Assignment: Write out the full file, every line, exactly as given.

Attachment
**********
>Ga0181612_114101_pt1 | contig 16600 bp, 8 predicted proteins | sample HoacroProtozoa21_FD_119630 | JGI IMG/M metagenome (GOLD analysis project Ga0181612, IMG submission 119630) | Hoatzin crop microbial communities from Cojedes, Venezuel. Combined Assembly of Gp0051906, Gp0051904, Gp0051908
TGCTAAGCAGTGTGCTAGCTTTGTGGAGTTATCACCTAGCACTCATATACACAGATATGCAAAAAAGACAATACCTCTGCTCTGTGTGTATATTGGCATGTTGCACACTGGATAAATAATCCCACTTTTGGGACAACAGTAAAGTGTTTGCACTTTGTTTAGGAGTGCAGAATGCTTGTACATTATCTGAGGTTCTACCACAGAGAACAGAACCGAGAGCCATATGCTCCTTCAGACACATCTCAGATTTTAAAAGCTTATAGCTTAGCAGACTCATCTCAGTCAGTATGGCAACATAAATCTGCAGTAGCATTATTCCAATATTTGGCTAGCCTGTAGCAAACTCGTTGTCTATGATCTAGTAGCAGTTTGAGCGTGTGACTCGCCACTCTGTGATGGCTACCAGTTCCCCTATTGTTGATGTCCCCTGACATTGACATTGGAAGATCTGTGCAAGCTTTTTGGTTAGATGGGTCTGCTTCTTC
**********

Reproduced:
>Ga0181612_114101_pt1 | contig 16600 bp, 8 predicted proteins | sample HoacroProtozoa21_FD_119630 | JGI IMG/M metagenome (GOLD analysis project Ga0181612, IMG submission 119630) | Hoatzin crop microbial communities from Cojedes, Venezuel. Combined Assembly of Gp0051906, Gp0051904, Gp0051908
TGCTAAGCAGTGTGCTAGCTTTGTGGAGTTATCACCTAGCACTCATATACACAGATATGCAAAAAAGACAATACCTCTGCTCTGTGTGTATATTGGCATGTTGCACACTGGATAAATAATCCCACTTTTGGGACAACAGTAAAGTGTTTGCACTTTGTTTAGGAGTGCAGAATGCTTGTACATTATCTGAGGTTCTACCACAGAGAACAGAACCGAGAGCCATATGCTCCTTCAGACACATCTCAGATTTTAAAAGCTTATAGCTTAGCAGACTCATCTCAGTCAGTATGGCAACATAAATCTGCAGTAGCATTATTCCAATATTTGGCTAGCCTGTAGCAAACTCGTTGTCTATGATCTAGTAGCAGTTTGAGCGTGTGACTCGCCACTCTGTGATGGCTACCAGTTCCCCTATTGTTGATGTCCCCTGACATTGACATTGGAAGATCTGTGCAAGCTTTTTGGTTAGATGGGTCTGCTTCTTC